With Foreword by John Keane
The era of the Chinese leaders Hu Jintao and Wen Jiabao was one in which China became richer, more powerful, more prominent and more vexed. This series of essays, originally published on the Open Democracy website between 2006 and 2013, attempts to make sense of the cultural, political and economic dynamics within which China operates. They deal with internal and external matters, and cover a range of topics, from the fall out over the award of the 2010 Nobel Peace Prize to Liu Xiaobo to the build-up in 2008 to the Beijing Olympics. Furnished with a comprehensive introduction which sets out an assessment of where China was heading in the first and second decades of the 21st century, the essays encompass voices from the political elite, the migrant labourers and the complex patchwork of groups, people and interests that constitute a rising China whose influence is now felt across the world. Carnival China is a celebration of the confusion, dynamism and colour of China, presented through short essays which were written at the time key events happened and which capture and analyse the country's contradictions and complexities.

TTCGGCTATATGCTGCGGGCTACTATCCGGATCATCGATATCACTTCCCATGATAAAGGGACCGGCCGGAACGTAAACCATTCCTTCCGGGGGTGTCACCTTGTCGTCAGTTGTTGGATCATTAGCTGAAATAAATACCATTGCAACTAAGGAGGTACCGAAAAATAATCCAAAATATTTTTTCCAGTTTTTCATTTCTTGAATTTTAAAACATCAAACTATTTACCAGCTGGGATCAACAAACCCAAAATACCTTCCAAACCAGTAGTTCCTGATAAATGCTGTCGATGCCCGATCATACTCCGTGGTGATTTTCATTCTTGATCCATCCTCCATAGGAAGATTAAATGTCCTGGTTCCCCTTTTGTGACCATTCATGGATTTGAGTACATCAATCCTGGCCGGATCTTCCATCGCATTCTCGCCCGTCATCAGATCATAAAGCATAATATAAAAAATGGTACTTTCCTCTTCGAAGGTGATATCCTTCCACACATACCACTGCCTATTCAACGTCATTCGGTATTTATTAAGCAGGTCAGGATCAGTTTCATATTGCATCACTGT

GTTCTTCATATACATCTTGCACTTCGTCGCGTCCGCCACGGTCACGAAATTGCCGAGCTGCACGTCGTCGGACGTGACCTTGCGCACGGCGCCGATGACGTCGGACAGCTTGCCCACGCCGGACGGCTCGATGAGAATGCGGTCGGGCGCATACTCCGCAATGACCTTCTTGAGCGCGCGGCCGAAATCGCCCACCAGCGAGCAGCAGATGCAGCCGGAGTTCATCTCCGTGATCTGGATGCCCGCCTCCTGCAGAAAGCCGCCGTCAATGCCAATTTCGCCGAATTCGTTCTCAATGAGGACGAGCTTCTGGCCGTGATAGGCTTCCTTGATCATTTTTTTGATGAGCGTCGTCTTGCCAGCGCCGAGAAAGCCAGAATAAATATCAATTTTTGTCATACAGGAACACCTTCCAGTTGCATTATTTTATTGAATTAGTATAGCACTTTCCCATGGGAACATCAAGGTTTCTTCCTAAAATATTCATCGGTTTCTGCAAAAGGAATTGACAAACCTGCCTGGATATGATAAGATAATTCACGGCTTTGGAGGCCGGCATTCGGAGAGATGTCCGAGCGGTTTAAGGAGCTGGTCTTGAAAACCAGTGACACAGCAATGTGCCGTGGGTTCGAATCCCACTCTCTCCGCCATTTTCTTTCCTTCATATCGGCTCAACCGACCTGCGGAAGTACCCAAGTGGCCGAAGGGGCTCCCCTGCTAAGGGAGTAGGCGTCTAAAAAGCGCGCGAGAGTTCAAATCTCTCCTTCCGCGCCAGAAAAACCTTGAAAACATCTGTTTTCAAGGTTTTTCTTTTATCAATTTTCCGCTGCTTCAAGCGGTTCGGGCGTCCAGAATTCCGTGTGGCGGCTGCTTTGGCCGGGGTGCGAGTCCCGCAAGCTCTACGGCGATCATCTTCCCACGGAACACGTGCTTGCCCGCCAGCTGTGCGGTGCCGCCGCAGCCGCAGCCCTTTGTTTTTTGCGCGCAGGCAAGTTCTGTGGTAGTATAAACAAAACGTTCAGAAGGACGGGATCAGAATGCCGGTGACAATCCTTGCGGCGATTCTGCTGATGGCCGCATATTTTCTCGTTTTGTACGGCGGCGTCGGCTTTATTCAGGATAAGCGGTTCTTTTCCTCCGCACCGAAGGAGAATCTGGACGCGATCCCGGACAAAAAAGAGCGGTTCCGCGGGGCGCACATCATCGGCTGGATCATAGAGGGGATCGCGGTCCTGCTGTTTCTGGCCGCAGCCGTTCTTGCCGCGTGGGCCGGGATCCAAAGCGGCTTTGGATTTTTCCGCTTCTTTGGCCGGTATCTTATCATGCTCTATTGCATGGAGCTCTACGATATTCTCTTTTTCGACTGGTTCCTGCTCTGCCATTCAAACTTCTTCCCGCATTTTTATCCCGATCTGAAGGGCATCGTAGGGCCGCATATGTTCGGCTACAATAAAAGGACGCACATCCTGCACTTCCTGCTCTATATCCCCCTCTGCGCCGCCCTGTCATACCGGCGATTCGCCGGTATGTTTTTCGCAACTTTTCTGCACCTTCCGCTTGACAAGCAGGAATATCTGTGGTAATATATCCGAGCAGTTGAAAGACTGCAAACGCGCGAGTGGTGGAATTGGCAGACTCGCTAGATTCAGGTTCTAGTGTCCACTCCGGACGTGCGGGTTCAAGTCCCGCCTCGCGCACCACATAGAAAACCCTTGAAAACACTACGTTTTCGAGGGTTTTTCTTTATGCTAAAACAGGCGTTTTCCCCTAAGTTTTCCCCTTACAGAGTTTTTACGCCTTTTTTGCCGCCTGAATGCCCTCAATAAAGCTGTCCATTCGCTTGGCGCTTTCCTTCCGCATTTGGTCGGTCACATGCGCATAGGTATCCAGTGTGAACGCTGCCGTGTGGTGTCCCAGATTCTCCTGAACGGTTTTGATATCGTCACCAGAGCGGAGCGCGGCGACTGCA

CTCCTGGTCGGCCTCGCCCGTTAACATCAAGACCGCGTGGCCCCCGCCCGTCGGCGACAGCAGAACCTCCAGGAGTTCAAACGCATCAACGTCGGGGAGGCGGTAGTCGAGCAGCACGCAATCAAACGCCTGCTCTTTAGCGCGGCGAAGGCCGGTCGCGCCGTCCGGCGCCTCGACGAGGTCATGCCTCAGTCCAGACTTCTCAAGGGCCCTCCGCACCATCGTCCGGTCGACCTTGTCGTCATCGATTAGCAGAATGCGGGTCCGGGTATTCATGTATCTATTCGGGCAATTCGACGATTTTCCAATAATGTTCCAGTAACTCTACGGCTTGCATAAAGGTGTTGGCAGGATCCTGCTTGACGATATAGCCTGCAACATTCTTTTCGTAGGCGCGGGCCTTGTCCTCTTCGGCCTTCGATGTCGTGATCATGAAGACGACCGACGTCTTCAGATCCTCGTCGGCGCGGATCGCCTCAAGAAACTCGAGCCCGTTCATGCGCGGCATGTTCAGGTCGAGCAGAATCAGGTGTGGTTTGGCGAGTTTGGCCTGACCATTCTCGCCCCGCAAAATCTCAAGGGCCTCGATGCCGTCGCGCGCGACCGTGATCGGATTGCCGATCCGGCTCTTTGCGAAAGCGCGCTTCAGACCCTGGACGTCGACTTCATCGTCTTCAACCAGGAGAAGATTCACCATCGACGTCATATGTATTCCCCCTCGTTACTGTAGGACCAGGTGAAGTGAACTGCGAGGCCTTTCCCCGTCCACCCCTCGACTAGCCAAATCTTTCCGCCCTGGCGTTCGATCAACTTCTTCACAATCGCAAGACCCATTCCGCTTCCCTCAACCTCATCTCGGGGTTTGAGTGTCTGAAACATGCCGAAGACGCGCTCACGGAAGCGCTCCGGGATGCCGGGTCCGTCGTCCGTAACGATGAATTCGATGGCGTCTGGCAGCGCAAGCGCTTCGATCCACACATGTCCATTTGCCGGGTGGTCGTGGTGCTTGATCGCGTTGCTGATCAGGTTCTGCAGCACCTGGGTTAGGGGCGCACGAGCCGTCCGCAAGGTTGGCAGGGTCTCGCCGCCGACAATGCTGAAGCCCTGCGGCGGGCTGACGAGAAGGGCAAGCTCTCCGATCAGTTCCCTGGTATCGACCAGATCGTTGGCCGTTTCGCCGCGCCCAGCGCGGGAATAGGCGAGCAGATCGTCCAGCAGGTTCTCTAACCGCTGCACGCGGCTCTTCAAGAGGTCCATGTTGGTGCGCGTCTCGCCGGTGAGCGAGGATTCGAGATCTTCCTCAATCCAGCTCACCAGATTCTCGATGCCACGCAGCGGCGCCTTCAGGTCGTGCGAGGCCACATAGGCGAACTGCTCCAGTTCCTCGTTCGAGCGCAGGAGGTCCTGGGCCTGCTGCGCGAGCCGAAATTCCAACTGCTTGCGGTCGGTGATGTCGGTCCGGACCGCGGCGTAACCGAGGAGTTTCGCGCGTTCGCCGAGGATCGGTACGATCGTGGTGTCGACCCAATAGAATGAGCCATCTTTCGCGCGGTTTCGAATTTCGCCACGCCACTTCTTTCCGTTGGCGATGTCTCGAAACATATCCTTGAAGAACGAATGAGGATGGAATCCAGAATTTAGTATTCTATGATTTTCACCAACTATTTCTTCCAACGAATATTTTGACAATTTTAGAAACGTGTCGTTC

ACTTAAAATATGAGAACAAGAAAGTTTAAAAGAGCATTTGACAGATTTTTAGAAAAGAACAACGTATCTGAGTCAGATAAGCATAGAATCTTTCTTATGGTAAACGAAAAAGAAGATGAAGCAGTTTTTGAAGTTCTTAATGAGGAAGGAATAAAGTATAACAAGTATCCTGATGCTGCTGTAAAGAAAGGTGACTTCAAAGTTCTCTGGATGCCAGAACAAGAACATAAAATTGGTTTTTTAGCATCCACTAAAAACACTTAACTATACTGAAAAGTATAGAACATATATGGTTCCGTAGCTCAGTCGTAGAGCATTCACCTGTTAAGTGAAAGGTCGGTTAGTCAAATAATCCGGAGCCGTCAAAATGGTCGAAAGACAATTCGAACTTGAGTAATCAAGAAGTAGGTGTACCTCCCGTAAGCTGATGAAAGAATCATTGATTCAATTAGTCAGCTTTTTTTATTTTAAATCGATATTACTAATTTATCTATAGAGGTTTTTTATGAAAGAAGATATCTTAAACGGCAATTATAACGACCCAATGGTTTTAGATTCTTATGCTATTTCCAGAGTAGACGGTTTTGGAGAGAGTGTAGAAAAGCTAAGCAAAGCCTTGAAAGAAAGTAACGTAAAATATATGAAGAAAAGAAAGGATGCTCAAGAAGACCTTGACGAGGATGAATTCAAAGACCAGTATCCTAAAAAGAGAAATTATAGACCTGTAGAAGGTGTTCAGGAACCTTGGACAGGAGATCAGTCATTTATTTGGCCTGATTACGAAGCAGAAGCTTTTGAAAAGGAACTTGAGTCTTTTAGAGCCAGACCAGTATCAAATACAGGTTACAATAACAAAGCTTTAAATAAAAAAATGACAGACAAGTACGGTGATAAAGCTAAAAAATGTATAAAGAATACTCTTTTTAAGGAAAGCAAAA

- The Context: Governing China
- Society in Carnival China: The Beautiful, the Damned and the Olympics
- China and the Outside World
- The Road to 2012: The Leadership Transition
- The Enemies Within: Separatists, Dissidents, and the Protestors
- Following the Money: The Chinese Economy
- After Hu Jintao
Readership: Social science students and individuals interested in Chinese politics.
- Captures the feelings and impact of key events in China and its repercussions across the world as they happened
- Covers a critical period in China's development
- Addresses some of the major themes of modern China — the way it relates to the world, its political elite and their intentions, its sense of self and identity and how this is often contested